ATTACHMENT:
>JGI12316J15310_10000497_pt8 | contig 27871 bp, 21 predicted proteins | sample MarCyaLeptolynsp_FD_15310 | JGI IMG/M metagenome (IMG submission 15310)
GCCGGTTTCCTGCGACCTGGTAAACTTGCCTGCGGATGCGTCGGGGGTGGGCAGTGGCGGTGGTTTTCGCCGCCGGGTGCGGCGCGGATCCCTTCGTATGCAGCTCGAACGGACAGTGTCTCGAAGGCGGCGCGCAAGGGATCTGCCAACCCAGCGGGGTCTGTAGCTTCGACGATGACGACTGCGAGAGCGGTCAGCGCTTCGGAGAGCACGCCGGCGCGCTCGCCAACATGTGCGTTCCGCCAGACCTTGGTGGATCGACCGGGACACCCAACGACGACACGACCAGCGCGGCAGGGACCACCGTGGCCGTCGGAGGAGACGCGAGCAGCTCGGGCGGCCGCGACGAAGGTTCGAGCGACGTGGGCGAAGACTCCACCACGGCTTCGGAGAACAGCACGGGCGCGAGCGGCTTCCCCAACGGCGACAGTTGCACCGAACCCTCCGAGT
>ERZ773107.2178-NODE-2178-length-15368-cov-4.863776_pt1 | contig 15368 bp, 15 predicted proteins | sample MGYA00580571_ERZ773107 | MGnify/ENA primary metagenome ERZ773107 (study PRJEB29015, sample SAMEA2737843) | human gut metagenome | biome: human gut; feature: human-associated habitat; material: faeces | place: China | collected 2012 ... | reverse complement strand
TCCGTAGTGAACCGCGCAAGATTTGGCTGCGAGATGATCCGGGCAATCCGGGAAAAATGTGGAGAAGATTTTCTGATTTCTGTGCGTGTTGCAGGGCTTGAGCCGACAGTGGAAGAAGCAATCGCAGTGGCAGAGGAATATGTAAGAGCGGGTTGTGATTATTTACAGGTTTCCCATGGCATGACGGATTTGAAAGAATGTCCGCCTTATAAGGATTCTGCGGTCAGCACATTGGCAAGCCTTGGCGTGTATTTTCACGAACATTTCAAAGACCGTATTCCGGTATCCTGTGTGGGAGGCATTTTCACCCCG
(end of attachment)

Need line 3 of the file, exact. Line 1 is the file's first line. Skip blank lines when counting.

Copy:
>ERZ773107.2178-NODE-2178-length-15368-cov-4.863776_pt1 | contig 15368 bp, 15 predicted proteins | sample MGYA00580571_ERZ773107 | MGnify/ENA primary metagenome ERZ773107 (study PRJEB29015, sample SAMEA2737843) | human gut metagenome | biome: human gut; feature: human-associated habitat; material: faeces | place: China | collected 2012 ... | reverse complement strand